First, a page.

Karen Nash is a medical reporter and media consultant based in Monroeville, PA.
"It certainly looks like these new therapies will provide better results. From the research and literature, it looks like significant improvement," says one urologist.
Urology Times reached out to three urologists (selected randomly) and asked them each the following question: How will bladder cancer care change with new drug approvals?
"It will have significant impact for nonmuscle-invasive bladder cancer. The availability of solutions like Bacillus Calmette-GuÃ©rin [BCG] has become so sporadic, we just can’t acquire BCG in a safe and efficient fashion. Since we can’t get it, we need to find some new and novel approaches. This will make a significant impact.
The newer therapies hold promise even above the BCG, but BCG was, and remains, a very important medicine. It’s just harder to find. So it’s a great opportunity and the timing is good. Since there’s a dire need, industry will come in and help us fill that need, so from that perspective it’s great we have these new medicines.
It will be for refractory cases of BCG, without some of the potential side effects of BCG. Although in my experience BCG has been pretty safe, Keytruda [pembrolizumab] is really a step beyond BCG.
It certainly looks like these new therapies will provide better results. From the research and literature, it looks like significant improvement. Keytruda can have side effects such as pneumonitis, but it is an effective treatment and when you’re treating a lethal disease, it’s a matter of weighing the potential side effects, which are reasonable in number, with the new medicines.
I’m looking forward to using them, not just for refractory disease or BCG-refractory disease, but also in lieu of BCG if it’s not available, and for the many people who are not inclined to have a cystectomy.”
Jeffrey Ranta, MD / Wellsboro, PA
Next:"Some of these will be coming through, but not in the setting in which most of us will use them."“Some of these will be coming through, but not in the setting in which most of us will use them. I’m still using the same paradigm of treatment for nonmuscle-invasive bladder cancer. A lot of these drugs were used following failures of primary therapy, not as the primary go-to.
The data from BCG trials is good data and has been around for a while, so we really don’t need to change what we do. The only reason it might replace what I normally use is because we’re constantly faced with shortages of generic products. That’s what might change the paradigm. Their role will be as a result of continued shortages unless they truly show themselves superior to current treatment options.
I refer metastatic disease to oncologists and don’t know if these drugs will be better for them. But I don’t think it will replace our effective paradigm unless the AUA endorses the changes. I don’t know where we’ll end up with these new medications with respect to urothelial tract diseases, whether of the bladder or upper tract.
There is a problem sometimes getting not only BCG, but [non-urologic treatments such as] epinephrine. That price skyrocketed even though it’s generic. The government has to address those shortages. I don’t think people realized how many of these drugs were manufactured in Puerto Rico. That’s why there’s such a shortage.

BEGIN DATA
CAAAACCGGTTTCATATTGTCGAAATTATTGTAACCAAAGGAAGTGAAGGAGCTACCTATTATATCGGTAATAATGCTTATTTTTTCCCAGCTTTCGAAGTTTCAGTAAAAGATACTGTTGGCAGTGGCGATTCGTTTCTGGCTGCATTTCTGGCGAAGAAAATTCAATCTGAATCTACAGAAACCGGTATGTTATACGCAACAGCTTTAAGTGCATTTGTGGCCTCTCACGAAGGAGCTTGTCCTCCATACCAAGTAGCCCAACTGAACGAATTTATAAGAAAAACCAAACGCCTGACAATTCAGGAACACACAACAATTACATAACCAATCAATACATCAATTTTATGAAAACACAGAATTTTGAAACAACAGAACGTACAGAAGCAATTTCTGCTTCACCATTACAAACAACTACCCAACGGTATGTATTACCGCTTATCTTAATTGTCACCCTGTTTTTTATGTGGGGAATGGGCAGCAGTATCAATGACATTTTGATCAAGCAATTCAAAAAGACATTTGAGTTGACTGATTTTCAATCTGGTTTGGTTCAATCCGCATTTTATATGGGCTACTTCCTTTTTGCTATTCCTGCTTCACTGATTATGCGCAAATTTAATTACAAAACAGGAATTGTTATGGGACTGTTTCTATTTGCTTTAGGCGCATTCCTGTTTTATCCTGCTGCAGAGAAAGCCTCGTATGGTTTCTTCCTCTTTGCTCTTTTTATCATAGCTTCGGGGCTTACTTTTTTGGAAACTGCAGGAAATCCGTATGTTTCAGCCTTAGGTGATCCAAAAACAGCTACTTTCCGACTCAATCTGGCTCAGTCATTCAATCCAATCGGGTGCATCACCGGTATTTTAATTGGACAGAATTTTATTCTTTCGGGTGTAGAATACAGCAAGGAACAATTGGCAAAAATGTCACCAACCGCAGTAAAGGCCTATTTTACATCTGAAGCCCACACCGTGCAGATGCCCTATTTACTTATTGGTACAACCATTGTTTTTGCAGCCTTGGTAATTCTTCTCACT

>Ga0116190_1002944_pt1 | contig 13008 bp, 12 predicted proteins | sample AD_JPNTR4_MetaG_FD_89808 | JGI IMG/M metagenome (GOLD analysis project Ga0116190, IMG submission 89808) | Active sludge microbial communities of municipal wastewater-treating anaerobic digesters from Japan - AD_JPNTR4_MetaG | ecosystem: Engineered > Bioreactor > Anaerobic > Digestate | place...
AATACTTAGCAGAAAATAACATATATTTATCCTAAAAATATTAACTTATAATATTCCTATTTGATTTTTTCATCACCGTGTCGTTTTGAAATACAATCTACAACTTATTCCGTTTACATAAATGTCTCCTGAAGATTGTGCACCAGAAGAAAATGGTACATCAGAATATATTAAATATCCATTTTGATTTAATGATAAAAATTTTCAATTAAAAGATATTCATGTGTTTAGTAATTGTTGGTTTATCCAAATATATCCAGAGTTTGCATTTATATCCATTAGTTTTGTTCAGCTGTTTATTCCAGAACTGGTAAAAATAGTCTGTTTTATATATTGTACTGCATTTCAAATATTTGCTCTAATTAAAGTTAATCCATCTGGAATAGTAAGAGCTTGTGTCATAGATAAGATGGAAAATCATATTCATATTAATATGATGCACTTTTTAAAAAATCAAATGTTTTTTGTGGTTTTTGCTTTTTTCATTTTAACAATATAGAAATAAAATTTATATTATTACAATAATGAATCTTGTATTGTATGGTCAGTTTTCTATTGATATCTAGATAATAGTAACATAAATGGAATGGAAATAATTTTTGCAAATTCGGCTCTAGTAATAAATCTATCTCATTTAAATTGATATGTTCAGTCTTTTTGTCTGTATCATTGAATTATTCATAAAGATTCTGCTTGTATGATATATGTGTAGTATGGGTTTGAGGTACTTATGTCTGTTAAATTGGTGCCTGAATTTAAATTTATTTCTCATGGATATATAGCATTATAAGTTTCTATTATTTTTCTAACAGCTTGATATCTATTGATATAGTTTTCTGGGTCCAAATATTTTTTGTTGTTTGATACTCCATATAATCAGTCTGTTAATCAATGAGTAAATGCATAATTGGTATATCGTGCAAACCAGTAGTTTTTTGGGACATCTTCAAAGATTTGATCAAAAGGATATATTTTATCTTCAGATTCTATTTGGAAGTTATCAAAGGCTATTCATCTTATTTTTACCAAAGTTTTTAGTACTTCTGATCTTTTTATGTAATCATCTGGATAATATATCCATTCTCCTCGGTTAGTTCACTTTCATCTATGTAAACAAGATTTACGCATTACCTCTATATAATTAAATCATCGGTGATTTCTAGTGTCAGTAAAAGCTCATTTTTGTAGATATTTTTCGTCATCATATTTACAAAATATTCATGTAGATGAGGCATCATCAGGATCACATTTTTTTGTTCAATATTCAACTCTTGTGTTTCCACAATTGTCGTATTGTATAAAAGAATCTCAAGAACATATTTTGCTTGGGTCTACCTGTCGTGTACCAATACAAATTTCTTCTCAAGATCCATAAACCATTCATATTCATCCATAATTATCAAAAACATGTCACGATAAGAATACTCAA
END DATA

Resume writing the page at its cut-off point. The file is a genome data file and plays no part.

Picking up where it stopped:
But the new therapies still have not filtered down to community urologists so that we’re changing our algorithms.”
Micaela Aleman, MD / Austin, TX
Next:"It’ll be a huge change."“It’ll be a huge change. We’ve been using things like BCG for intermediate- and high-risk, nonmuscle-invasive bladder cancer for decades. I’m not familiar with all the new products, but the most exciting is Keytruda, a checkpoint inhibitor, recently FDA approved for BCG-unresponsive cancer. It’s a huge change because so many patients go down that pipeline.
Checkpoint inhibitors changed the game starting with melanoma.
In the last few years, Keytruda has been a mainstay for treating advanced metastatic bladder cancers.
Urologists all have patients with unresectable bladder tumors. Initially, we were putting them through chemotherapy, which they would ultimately fail. Metastatic transitional cell carcinoma was a terminal diagnosis. But checkpoint inhibitors changed that. We have so many patients I am still scoping 5 years later. Now they’re all NED-no evidence of disease-and it’s fantastic.
These agents were tested in patients with metastatic disease, end-stage. Now, they’re introducing it for patients who don’t have metastatic disease but other high-grade features.
Checkpoint inhibitors were such a game changer in melanoma and other cancers, especially advanced bladder cancer, they said, ‘Let’s use them earlier in patients who are not metastatic, but who have nonmuscle-invasive disease that’s high grade and recurrent, or most importantly, have failed BCG.’
Keytruda is most exciting for community urologists because it works for regular high-grade bladder cancer that does not respond to BCG. It’s like, Hey, we’ve got a backup other than cystectomy.’ A lot of older frail individuals can’t tolerate surgery or chemo; that’s where checkpoints inhibitors come in.”
Christopher Runz, DO / Chestertown, MD
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